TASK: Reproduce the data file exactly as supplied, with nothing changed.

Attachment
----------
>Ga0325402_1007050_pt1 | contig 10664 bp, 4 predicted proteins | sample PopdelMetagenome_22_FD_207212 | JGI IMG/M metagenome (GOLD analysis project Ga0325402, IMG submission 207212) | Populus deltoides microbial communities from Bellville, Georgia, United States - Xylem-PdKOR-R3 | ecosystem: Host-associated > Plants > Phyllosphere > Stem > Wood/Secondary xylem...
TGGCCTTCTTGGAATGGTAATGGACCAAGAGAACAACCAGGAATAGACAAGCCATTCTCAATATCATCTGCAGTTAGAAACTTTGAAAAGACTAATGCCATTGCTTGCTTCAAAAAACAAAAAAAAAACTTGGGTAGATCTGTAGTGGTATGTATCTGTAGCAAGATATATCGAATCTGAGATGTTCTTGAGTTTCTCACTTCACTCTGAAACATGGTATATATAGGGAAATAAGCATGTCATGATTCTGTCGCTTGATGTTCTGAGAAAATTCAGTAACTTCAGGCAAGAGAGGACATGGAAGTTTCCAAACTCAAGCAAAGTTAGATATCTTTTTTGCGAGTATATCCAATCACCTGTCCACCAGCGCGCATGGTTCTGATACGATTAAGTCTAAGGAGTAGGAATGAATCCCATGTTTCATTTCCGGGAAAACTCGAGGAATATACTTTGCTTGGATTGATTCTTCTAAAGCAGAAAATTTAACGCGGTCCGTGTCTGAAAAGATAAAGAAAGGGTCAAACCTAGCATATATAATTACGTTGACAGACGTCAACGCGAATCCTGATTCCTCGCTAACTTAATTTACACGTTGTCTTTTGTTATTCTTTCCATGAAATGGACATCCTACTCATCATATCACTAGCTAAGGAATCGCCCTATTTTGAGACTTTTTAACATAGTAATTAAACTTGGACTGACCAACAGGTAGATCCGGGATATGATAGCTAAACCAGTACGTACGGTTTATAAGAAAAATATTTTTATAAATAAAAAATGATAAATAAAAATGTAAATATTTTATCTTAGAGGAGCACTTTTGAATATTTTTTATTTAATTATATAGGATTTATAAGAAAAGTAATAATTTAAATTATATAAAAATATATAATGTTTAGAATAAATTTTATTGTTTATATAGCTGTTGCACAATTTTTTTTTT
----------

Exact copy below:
>Ga0325402_1007050_pt1 | contig 10664 bp, 4 predicted proteins | sample PopdelMetagenome_22_FD_207212 | JGI IMG/M metagenome (GOLD analysis project Ga0325402, IMG submission 207212) | Populus deltoides microbial communities from Bellville, Georgia, United States - Xylem-PdKOR-R3 | ecosystem: Host-associated > Plants > Phyllosphere > Stem > Wood/Secondary xylem...
TGGCCTTCTTGGAATGGTAATGGACCAAGAGAACAACCAGGAATAGACAAGCCATTCTCAATATCATCTGCAGTTAGAAACTTTGAAAAGACTAATGCCATTGCTTGCTTCAAAAAACAAAAAAAAAACTTGGGTAGATCTGTAGTGGTATGTATCTGTAGCAAGATATATCGAATCTGAGATGTTCTTGAGTTTCTCACTTCACTCTGAAACATGGTATATATAGGGAAATAAGCATGTCATGATTCTGTCGCTTGATGTTCTGAGAAAATTCAGTAACTTCAGGCAAGAGAGGACATGGAAGTTTCCAAACTCAAGCAAAGTTAGATATCTTTTTTGCGAGTATATCCAATCACCTGTCCACCAGCGCGCATGGTTCTGATACGATTAAGTCTAAGGAGTAGGAATGAATCCCATGTTTCATTTCCGGGAAAACTCGAGGAATATACTTTGCTTGGATTGATTCTTCTAAAGCAGAAAATTTAACGCGGTCCGTGTCTGAAAAGATAAAGAAAGGGTCAAACCTAGCATATATAATTACGTTGACAGACGTCAACGCGAATCCTGATTCCTCGCTAACTTAATTTACACGTTGTCTTTTGTTATTCTTTCCATGAAATGGACATCCTACTCATCATATCACTAGCTAAGGAATCGCCCTATTTTGAGACTTTTTAACATAGTAATTAAACTTGGACTGACCAACAGGTAGATCCGGGATATGATAGCTAAACCAGTACGTACGGTTTATAAGAAAAATATTTTTATAAATAAAAAATGATAAATAAAAATGTAAATATTTTATCTTAGAGGAGCACTTTTGAATATTTTTTATTTAATTATATAGGATTTATAAGAAAAGTAATAATTTAAATTATATAAAAATATATAATGTTTAGAATAAATTTTATTGTTTATATAGCTGTTGCACAATTTTTTTTTT